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Parliamentary Privilege

Volume 485: debated on Tuesday 9 December 2008

5. What recent discussions he has had with ministerial colleagues on the interaction between the judicial system and parliamentary privilege. (240229)

The interaction between the judicial system and parliamentary privilege is well settled, and specifically defined in the sub judice rules of Parliament. The rules were extensively revised by this House in November 2001, following the recommendations by the Joint Committee on Parliamentary Privilege, and set out on page 437 of the current edition of “Erskine May”. The issue occasionally arises incidentally in ministerial discussions but, as it is a matter for Parliament and not for the Executive, I can recall no occasion on which it has been an agenda item for ministerial deliberation.

I am grateful to the Secretary of State for that answer. He will know that the Police and Criminal Evidence Act 1984 created three categories of material susceptible to searches, one of which was legally privileged material. If the police think that a piece of evidence is legally privileged, they are unable to seize it. Has the Secretary of State considered whether it would be worth extending that definition to include items that are subject to parliamentary privilege, so as to make clear the legal position and to put it beyond doubt?

The hon. Gentleman raises an important point, and I am perfectly happy to consider such recommendations, but I suggest that, in the first instance, they should come from the privileges Committee and not from the Executive.

Yesterday, the Leader of the House suggested that a High Court judge might be the appropriate person to grant a warrant, if one were required, for a police search of these premises, and of Members’ correspondence in offices or homes around the country. How would that proposal be carried forward, given that, according to the Government’s motion, the Committee to consider the matter is not allowed to meet other than for the purpose of electing a Chairman, and that the Prime Minister has indicated that nothing will change until he has had the results of that Committee’s inquiry?

On the specific proposition, as the Queen’s Speech made clear, there will be a police Bill and a Bill in respect of justice and coroners. The right hon. Gentleman is an experienced parliamentarian, and I would be astonished if he could not ensure that amendments to achieve what he suggests were in order, if he wished to table such amendments. Of course we would be happy to consider them without waiting for a particular report from a specific inquiry.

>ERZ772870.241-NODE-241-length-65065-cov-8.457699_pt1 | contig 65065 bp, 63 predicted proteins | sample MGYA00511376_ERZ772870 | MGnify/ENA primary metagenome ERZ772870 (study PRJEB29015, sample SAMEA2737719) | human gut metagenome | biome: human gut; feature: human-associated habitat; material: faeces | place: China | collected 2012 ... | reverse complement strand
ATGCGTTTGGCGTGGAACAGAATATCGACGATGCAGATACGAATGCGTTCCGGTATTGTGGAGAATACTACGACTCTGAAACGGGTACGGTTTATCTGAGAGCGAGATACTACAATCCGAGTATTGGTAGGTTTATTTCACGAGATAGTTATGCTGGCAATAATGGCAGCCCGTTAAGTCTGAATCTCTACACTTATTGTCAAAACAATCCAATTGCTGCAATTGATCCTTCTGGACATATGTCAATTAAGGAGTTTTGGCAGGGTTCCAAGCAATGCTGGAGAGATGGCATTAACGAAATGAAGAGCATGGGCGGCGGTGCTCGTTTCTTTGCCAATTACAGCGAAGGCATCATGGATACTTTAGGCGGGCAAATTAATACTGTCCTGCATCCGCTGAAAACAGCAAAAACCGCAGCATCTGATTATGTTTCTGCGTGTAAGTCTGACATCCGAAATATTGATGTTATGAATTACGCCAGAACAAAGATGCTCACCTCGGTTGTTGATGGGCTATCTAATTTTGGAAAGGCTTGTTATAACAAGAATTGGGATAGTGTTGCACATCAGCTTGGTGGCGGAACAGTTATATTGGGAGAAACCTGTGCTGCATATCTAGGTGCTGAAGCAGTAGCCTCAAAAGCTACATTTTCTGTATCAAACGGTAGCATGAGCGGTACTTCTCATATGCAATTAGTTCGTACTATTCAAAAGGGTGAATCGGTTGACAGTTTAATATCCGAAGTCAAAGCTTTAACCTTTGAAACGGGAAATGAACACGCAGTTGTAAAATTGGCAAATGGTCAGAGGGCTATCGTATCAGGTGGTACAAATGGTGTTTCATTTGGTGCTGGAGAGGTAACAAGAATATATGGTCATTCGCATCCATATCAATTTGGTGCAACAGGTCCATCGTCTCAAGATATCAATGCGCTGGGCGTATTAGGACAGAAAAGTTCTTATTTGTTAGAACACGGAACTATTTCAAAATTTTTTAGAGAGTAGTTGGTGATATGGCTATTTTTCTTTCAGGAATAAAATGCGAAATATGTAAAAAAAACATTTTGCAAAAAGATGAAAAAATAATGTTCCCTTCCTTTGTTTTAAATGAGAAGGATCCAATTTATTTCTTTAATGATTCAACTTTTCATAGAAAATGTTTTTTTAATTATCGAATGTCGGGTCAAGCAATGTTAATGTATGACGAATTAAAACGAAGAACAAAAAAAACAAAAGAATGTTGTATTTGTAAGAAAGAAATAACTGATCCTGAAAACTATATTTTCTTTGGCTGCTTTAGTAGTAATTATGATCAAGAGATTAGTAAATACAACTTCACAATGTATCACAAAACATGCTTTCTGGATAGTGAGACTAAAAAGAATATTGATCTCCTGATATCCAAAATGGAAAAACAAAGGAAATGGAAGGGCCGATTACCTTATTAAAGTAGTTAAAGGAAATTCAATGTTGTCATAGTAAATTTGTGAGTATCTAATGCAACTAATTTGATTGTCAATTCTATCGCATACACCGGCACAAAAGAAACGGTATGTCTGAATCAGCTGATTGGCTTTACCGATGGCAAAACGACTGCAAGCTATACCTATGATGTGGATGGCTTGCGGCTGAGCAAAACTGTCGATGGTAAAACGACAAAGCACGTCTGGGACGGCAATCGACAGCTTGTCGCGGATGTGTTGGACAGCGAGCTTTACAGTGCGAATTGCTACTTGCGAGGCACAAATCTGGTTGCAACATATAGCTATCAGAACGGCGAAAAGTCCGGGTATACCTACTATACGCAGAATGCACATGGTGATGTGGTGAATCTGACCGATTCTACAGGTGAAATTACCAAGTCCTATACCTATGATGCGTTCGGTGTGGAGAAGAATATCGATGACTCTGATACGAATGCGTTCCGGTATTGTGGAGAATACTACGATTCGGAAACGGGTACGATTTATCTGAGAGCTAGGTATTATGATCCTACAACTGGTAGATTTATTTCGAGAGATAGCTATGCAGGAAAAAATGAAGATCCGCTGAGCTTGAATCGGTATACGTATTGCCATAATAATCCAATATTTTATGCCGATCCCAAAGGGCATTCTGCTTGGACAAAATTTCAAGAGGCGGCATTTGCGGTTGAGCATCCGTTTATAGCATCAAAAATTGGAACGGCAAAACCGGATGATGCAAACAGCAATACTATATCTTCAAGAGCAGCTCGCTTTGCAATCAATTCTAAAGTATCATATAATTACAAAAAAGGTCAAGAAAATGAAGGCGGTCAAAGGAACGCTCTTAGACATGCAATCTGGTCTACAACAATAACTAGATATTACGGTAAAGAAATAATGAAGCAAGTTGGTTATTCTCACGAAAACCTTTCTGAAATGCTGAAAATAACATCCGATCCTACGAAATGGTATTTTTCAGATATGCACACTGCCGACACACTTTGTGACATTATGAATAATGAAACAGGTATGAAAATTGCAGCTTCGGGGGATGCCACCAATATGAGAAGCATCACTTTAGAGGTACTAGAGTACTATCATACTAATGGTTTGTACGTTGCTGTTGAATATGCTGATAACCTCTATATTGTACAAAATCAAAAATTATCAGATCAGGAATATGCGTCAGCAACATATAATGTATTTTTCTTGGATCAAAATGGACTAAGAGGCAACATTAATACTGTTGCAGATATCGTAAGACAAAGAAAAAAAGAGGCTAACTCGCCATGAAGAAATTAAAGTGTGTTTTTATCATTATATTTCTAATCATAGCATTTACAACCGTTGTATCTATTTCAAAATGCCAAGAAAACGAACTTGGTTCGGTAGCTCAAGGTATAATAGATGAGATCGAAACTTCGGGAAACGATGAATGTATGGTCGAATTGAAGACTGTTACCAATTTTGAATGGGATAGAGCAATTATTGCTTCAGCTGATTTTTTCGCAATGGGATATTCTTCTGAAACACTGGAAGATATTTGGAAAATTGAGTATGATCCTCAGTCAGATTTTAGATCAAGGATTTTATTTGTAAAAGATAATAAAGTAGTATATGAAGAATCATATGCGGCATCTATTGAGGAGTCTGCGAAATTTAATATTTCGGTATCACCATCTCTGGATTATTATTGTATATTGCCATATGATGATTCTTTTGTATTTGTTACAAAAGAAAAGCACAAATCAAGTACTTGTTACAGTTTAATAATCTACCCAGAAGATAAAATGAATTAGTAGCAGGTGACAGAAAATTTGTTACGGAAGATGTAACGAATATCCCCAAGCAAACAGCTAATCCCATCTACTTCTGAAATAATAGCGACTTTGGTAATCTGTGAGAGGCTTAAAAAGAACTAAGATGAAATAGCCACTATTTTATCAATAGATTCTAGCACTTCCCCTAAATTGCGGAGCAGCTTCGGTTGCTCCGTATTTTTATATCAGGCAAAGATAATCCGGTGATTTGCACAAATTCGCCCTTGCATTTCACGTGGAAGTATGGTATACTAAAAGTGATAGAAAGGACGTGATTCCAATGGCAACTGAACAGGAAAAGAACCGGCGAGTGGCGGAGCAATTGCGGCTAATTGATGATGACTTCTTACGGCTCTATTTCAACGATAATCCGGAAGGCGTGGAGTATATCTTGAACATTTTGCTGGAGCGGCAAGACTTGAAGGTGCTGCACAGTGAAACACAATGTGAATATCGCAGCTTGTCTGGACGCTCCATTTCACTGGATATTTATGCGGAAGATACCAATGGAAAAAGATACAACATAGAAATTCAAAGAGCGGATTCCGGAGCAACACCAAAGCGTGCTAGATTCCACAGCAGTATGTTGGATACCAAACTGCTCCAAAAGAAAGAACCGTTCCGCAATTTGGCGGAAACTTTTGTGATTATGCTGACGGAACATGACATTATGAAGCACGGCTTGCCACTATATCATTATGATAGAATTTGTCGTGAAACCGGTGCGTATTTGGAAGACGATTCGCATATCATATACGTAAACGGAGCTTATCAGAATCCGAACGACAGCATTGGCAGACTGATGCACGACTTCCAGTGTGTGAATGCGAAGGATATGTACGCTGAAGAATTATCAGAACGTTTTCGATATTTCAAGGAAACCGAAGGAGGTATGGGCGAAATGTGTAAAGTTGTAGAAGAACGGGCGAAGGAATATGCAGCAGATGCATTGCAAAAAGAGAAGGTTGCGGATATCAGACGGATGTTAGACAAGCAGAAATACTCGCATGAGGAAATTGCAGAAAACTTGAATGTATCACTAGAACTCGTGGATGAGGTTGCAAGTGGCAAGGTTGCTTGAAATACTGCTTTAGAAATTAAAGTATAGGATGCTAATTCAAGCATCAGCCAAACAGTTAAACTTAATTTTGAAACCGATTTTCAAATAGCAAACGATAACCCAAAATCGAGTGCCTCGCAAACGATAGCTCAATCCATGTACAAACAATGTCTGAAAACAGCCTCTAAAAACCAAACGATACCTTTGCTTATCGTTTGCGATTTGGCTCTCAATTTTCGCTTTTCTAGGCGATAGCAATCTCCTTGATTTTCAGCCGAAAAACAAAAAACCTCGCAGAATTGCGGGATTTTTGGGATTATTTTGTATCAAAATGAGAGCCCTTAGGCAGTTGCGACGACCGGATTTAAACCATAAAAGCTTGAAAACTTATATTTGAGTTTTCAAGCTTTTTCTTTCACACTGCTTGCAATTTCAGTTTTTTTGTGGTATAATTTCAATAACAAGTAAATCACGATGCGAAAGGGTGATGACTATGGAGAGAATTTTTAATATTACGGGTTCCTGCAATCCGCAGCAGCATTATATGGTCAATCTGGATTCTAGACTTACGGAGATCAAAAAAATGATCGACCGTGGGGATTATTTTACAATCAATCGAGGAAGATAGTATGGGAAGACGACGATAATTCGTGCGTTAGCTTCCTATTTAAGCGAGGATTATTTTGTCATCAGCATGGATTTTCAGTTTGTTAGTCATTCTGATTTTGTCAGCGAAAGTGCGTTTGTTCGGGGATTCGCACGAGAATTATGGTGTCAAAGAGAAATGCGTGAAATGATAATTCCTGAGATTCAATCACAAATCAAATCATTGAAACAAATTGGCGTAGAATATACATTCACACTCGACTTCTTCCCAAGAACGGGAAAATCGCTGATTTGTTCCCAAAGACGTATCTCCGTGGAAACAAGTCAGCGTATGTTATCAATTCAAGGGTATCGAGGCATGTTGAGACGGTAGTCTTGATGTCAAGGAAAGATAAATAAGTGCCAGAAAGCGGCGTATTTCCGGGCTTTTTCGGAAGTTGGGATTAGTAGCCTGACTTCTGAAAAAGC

Would the Secretary of State resist the temptation to freeze into statute law the complex system of principles and precedents that constitute parliamentary privilege, as if an Act attempted to do so, it would be judiciable outside the House, whereas privilege is in fact better defended by ourselves as it has been over the centuries? In any case, many of us have little faith in the Government’s ability to deal with this in an unpartisan way, especially in the light of recent events, so any Bill that they bring forward could further weaken the powers of this House and allow outside authorities unnecessary further access.

On the issue of parliamentary privilege—in other words further defining what is in article 9 of the 1689 Bill of Rights—I agree with the right hon. Gentleman that the Joint Committee on Parliamentary Privilege said in 1999 that the matter was best defined by this House. However, the right hon. Member for Berwick-upon-Tweed (Sir Alan Beith) spoke about changing criminal procedures and if the House wished to proceed with that—I am not committing the Government, but we would certainly be happy to consider it—it could be effected only by a change in the general criminal law because it applies not only to behaviours in the House or in respect of the House, but to outside agencies such as the police.

On the subject of interaction with the judicial system, the Justice Secretary recently thought it right roundly to attack what he described as “nervous judges” for applying the Human Rights Act, which made the European convention on human rights justiciable in our courts. Although we came to expect the right hon. Gentleman’s successors as Home Secretary to abuse judges for party political advantage, are we now to expect the Lord Chancellor, whose statutory duty is to uphold the independence of the judiciary, routinely to make attacks on judges who apply the laws enacted by Parliament at his Government’s request?

I think that that is a slightly extravagant interpretation of what I said. I think that citing my comment on nervous judges as if it were an attack on the judiciary is an abuse of language. The article also made it clear that I had been extremely careful not to pass any adverse comment on the judiciary—nor have I. I recognise my responsibilities in respect of the protection of the independence of the judiciary acutely.